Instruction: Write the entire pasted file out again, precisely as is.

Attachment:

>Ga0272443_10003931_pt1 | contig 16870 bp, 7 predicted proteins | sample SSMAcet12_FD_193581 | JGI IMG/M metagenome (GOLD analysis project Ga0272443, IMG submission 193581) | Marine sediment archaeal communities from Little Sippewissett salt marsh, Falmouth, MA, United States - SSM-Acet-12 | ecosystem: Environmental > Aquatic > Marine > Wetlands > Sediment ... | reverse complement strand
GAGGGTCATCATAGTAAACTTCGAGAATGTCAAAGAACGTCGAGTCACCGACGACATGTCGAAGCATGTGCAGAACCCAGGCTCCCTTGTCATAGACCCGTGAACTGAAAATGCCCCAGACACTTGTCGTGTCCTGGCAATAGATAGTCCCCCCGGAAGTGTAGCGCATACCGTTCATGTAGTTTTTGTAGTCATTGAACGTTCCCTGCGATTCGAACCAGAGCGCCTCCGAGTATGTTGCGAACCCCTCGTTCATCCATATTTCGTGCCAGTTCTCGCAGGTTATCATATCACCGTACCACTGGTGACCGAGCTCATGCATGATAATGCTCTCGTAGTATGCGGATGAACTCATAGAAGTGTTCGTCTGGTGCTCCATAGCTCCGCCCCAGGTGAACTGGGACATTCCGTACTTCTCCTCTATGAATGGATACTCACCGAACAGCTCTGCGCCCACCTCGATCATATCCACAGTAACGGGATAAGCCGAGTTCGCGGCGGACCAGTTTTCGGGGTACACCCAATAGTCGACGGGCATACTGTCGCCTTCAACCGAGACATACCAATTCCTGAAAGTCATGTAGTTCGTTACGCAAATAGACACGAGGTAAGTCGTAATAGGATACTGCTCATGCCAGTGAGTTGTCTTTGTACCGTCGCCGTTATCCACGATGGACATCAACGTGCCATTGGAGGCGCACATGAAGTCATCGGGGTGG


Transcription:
>Ga0272443_10003931_pt1 | contig 16870 bp, 7 predicted proteins | sample SSMAcet12_FD_193581 | JGI IMG/M metagenome (GOLD analysis project Ga0272443, IMG submission 193581) | Marine sediment archaeal communities from Little Sippewissett salt marsh, Falmouth, MA, United States - SSM-Acet-12 | ecosystem: Environmental > Aquatic > Marine > Wetlands > Sediment ... | reverse complement strand
GAGGGTCATCATAGTAAACTTCGAGAATGTCAAAGAACGTCGAGTCACCGACGACATGTCGAAGCATGTGCAGAACCCAGGCTCCCTTGTCATAGACCCGTGAACTGAAAATGCCCCAGACACTTGTCGTGTCCTGGCAATAGATAGTCCCCCCGGAAGTGTAGCGCATACCGTTCATGTAGTTTTTGTAGTCATTGAACGTTCCCTGCGATTCGAACCAGAGCGCCTCCGAGTATGTTGCGAACCCCTCGTTCATCCATATTTCGTGCCAGTTCTCGCAGGTTATCATATCACCGTACCACTGGTGACCGAGCTCATGCATGATAATGCTCTCGTAGTATGCGGATGAACTCATAGAAGTGTTCGTCTGGTGCTCCATAGCTCCGCCCCAGGTGAACTGGGACATTCCGTACTTCTCCTCTATGAATGGATACTCACCGAACAGCTCTGCGCCCACCTCGATCATATCCACAGTAACGGGATAAGCCGAGTTCGCGGCGGACCAGTTTTCGGGGTACACCCAATAGTCGACGGGCATACTGTCGCCTTCAACCGAGACATACCAATTCCTGAAAGTCATGTAGTTCGTTACGCAAATAGACACGAGGTAAGTCGTAATAGGATACTGCTCATGCCAGTGAGTTGTCTTTGTACCGTCGCCGTTATCCACGATGGACATCAACGTGCCATTGGAGGCGCACATGAAGTCATCGGGGTGG